In Fig. 1, the action spectrum of the event occurring in the nucleus (DNA synthesis) is presented. But the photoacceptor, which is responsible to this result, is located in mitochondria. It means that a cellular signaling pathway should exist between mitochondrial respiratory chain and the nucleus. That signaling pathway is activated by irradiation of red and IR-A radiation. The existing experimental data about this putatively mitochondrial retrograde signaling pathway were reviewed recently (17). It was concluded by Schroeder et al. (7) that IR-A radiation, in contrast to UV, elicits a retrograde response in normal human skin fibroblasts. Let us emphasize here that the irradiation of human fibroblasts with red light (λ = 628 nm) causes not only increase in DNA and RNA synthesis rate (11) but also the upregulation of 111 genes of 10 function categories (18). Figure 2 illustrates this putative mitochondrial signaling pathway, studied until yet only fragmentary (17).

Figure 2.

A schematic explaining putative mitochondrial retrograde signaling pathways after absorption visible and IR-A radiation (marked hv) by the photoacceptor, cytochrome c oxidase. Arrows ↑ and ↓ mark increase or decrease of the values, brackets [] mark concentration; ΔFFH: changes in mitochondrial fusion-fission homeostasis; AP-1: activator protein-1; NF-κB: nuclear factor kappa B. Experimentally proved (→) and theoretically suggested (---->) pathways are shown. Adapted from (17).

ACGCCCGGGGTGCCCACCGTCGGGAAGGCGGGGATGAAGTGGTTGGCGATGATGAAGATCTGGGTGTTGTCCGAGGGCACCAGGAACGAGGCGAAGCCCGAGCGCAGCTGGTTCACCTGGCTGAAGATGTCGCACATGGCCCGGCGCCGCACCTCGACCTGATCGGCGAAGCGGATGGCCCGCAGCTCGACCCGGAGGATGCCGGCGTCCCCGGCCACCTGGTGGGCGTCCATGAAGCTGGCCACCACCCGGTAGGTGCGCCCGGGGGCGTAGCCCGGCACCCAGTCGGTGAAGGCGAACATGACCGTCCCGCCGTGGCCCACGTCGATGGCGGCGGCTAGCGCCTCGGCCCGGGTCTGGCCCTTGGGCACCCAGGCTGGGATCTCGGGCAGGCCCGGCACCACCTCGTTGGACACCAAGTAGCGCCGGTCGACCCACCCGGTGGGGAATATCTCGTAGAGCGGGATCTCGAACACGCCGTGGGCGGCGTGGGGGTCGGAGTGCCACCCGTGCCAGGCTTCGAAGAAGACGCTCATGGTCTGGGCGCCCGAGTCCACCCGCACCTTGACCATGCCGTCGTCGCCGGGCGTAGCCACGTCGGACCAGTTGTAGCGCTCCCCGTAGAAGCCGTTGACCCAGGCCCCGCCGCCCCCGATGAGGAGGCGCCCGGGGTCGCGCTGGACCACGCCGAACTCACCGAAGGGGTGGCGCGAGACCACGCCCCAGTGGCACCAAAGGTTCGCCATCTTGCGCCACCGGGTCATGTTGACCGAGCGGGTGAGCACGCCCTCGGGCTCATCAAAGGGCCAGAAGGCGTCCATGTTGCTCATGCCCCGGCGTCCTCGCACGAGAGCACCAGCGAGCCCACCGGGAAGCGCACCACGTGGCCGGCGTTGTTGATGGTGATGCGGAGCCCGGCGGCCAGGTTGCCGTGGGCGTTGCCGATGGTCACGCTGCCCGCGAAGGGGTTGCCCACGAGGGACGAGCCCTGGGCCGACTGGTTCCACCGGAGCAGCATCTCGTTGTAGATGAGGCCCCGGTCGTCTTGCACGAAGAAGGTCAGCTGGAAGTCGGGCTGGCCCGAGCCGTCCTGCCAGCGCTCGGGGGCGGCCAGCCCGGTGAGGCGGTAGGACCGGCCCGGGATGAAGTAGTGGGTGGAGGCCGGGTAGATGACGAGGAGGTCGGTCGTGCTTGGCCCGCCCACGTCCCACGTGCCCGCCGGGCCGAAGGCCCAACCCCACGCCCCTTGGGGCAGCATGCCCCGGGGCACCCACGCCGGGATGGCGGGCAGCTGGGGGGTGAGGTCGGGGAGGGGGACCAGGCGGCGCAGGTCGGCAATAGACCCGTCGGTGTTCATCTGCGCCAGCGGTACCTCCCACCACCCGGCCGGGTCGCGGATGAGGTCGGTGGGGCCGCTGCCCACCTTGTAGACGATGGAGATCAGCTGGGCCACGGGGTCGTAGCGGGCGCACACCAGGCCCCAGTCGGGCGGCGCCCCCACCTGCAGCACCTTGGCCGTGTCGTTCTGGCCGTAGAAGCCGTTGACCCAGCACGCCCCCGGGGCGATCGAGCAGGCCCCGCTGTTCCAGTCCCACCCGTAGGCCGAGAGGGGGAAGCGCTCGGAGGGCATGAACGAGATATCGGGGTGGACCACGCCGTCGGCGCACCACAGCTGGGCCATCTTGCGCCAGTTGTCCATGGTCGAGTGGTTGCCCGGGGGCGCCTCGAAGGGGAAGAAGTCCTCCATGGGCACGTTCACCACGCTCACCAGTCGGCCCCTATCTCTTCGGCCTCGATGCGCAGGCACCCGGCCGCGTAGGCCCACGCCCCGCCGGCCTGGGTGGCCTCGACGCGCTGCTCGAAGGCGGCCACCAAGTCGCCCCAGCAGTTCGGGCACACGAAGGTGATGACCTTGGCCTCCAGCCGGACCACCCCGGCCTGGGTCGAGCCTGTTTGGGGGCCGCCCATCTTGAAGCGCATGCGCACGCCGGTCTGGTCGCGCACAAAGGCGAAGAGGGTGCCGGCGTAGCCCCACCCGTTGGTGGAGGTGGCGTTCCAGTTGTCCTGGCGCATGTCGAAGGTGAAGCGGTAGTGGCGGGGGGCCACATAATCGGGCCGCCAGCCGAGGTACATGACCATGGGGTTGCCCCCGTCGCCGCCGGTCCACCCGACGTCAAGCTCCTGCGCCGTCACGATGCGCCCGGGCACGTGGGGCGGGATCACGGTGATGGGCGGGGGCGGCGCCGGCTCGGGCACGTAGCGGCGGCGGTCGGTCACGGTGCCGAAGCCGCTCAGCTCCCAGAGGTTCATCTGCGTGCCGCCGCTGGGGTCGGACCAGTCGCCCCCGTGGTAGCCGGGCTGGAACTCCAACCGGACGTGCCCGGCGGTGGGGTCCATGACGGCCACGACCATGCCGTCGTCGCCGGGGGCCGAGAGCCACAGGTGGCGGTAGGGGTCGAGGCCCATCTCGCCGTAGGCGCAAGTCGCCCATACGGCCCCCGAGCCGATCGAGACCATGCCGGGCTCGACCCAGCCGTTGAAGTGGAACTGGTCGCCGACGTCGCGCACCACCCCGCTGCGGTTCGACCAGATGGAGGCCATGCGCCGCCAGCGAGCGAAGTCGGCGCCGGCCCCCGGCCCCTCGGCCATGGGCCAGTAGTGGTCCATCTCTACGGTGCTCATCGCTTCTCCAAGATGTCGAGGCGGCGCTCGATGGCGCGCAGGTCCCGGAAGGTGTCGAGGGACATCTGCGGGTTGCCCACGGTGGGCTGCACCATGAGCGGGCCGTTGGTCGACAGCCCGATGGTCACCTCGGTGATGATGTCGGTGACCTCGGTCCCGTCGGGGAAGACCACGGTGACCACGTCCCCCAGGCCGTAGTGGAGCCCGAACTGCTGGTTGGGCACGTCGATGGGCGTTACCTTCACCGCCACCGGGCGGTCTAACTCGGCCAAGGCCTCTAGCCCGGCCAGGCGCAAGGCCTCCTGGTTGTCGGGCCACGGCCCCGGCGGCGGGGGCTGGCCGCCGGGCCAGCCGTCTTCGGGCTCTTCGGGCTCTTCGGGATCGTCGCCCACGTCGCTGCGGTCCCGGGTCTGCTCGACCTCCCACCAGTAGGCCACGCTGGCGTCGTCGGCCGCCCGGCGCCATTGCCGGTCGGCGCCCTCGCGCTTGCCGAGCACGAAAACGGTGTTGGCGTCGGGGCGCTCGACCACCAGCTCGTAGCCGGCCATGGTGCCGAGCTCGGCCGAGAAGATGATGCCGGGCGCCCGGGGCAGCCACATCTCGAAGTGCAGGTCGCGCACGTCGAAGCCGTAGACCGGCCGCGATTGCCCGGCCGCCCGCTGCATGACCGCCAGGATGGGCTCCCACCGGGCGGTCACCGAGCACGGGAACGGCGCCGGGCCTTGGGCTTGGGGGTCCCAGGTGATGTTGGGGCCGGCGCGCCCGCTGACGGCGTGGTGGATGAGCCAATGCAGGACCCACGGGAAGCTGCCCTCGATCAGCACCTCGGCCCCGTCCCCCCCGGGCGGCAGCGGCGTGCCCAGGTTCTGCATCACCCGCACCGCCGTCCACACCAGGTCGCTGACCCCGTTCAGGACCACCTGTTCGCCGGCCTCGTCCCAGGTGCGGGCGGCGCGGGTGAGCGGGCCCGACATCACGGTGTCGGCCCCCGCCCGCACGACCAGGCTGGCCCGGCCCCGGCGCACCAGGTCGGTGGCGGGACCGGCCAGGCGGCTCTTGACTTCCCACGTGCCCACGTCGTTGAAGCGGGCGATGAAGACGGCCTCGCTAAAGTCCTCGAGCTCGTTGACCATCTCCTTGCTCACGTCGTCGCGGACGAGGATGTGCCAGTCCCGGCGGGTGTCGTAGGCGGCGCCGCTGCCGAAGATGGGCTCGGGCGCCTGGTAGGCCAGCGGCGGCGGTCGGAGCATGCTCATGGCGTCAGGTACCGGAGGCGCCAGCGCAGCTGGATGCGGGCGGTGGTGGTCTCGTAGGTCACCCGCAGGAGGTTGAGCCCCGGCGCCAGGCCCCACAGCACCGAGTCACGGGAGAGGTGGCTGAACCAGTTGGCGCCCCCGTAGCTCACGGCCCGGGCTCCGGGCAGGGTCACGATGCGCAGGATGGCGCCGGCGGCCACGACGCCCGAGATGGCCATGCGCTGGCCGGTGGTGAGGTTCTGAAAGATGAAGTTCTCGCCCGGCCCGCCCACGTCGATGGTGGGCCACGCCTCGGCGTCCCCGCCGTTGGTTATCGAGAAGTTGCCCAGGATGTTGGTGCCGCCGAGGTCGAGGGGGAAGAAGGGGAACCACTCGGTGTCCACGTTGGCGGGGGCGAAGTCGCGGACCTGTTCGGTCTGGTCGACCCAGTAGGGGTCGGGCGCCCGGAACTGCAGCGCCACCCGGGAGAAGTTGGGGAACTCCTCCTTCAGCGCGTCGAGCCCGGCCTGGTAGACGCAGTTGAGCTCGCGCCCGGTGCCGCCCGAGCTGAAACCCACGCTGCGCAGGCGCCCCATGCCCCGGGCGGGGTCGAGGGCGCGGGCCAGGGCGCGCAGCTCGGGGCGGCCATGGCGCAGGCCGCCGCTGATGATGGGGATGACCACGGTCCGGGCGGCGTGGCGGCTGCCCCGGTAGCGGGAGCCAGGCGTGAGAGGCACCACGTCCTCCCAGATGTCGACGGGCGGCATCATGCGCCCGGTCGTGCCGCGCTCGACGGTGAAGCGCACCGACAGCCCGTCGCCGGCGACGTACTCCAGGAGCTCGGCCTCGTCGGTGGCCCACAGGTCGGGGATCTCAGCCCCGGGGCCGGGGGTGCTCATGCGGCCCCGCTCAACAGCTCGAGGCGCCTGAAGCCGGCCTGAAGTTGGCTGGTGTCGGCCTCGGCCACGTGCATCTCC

The next question arising is the following. If the UV radiation can have damaging effects upon human cells, and the red-to- IR-A part of solar spectrum can have stimulating effects, then what could be the summary effects on the human skin? Menezes and coworkers (19) have suggested that preirradiation with IR light (e.g., during sunrise) is a natural process whereby cells are protected against the solar UV radiation, which was acquired and preserved through evolutional selection and plays an important role in life support. They found that visible-to-near-IR radiation at 400–2000 nm protected human dermal fibroblasts from UV-A and UV-B cytotoxity (19). It was also found in this work that the protection was independent of the protein synthesis. Denno et al. found that IR radiation suppresses UV-B induced sunburn (20).

At the present-day level of knowledge, one can suggest that the stimulating action of visible-to-near IR region of the optical spectrum on cytochrome c oxidase may perform, under certain circumstances, a protective function on cells against the harmful effects of γ-rays (21–23) or environmental pollution (e.g., various chemicals, (11), or else other spectral regions of sunlight, e.g. UV (24–26). It was suggested that radioprotective action of He–Ne laser irradiation before γ-irradiation might occur due to a shift in the cellular redox state by laser preirradiation (11). Recent unifying concept in stress response biology based on metabolic oxidation/reduction reactions and cellular responses to ionizing radiation supports this suggestion (27). This type of photoprotection can be considered as a functional upgrading or activation of the pertinent photoacceptor—cytochrome c oxidase—as shown in the case of methanol-induced retinal toxicity or primary neurons functionally inactivated by toxins (28–30).